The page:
Frankly, it’s worth playing Rise of Iron just for the new Young Wolf’s Howl sword, a brilliant power melee weapon that allows you to slice and dice your way through tough crowds with ease. It’s a joy to wield.
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Your enemies are smart enough to be a challenge and distinctive, with the new Fallen types pressing you hard when the shield gauge wears right down. Bungie has got the basics of motion, aiming and shooting absolutely right. The loot, meanwhile, might actually be too liberally thrown out, sometimes leaving you with a huge selection of goodies to compare and contrast as you try to decide which helmet, gauntlets or sidearm will help you maximise your Light Level – still very much Destiny’s key stat.
As a more PvE-focused player I’m not a huge fan of Destiny’s Crucible zone, but plenty of players disagree and they’ll find Destiny’s competitive game enhanced by two new Kill Confirmed-inspired modes, Supremacy and Rumble Supremacy. Here kills only count if you can grab the crest left behind, adding a new dimension to the action, while ensuring that cowardly-custard sniper types have to get out there in the field and mix things up. The new maps are pretty cool as well, even if one of them – a tight group of corridors and chambers entitled “Icarus” – is only available on PS4.
Passing a definitive verdict on Rise of Iron at this stage would be naive. It’s too early to know how long the drip-feed of new content will last for, and how well the challenges and quest lines will play out. It’s hard to say how the re-introduction of notorious weapons such as Thorn and Gjallarhorn will affect either Crucible or the new or improved Strikes.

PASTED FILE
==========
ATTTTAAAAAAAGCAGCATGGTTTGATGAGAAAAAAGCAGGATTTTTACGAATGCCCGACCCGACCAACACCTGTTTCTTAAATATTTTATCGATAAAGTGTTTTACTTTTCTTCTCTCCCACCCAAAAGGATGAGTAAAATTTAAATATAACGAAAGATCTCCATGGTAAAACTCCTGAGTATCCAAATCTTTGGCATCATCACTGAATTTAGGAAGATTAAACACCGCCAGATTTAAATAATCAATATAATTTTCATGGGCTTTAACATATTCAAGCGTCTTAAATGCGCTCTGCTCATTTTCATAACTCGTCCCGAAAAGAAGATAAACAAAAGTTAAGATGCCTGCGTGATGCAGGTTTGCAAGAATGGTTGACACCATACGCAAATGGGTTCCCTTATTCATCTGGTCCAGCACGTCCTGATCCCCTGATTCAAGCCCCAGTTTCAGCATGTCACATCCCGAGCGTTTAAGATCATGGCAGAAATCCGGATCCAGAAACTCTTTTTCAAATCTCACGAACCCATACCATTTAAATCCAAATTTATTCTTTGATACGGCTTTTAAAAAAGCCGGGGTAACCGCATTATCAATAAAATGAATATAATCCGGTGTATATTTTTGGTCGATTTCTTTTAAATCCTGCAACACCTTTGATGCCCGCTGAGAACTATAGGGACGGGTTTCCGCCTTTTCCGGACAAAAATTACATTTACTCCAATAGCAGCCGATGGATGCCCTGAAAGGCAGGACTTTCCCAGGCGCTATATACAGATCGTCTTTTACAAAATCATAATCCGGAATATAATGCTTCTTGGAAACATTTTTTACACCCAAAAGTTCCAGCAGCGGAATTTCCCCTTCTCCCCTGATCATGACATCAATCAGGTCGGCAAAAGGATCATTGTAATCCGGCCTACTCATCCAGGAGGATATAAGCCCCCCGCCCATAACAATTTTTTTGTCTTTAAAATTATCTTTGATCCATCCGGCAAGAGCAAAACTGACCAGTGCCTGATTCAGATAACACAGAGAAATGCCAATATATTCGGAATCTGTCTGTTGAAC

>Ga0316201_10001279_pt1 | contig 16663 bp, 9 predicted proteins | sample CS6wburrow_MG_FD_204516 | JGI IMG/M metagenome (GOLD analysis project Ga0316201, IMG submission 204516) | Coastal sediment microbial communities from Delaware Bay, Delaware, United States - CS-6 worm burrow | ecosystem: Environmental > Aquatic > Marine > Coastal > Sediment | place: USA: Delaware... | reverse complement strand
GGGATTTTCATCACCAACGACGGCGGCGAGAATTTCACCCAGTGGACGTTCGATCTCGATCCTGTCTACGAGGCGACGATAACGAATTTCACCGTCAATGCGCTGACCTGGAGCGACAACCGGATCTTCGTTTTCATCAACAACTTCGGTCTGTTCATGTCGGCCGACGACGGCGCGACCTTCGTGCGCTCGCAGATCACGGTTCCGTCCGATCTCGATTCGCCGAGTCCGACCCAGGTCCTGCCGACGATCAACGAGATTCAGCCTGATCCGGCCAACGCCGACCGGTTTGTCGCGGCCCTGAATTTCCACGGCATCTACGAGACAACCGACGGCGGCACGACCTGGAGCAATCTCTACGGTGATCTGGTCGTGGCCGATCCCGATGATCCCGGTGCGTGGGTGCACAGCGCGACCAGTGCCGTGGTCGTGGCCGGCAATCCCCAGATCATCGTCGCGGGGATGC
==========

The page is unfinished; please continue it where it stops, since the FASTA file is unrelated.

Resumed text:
At the time of writing Bungie has yet to unveil Rise of Iron’s new Raid, Wrath of the Machine, and it’s going to be a while before the fans decide whether it’s up there with Vault of Glass and King’s Fall or not. Right now, though, Rise of Iron does more than enough to keep you glued to Destiny for another few months, even if there’s a slight sense that Bungie needs to raise the bar for Destiny 2.
Love Destiny? Rise of Iron gives you more to love, with a strong, if short, campaign, new quest lines, challenges and gear to collect, a great new Strike, two entertaining remixes and a brand new Raid. The Plaguelands is a large and intriguing new region to explore, and the new crucible maps and modes mean there’s something for more competitive Guardians to chew on.
If you’re being picky, you’ll note that there’s nothing that fresh or innovative on offer, and that Bungie has its work cut out if it wants to stop Destiny going stale. For now, though, Rise of Iron hits all the right notes for the Destiny hardcore and is another great addition to the game.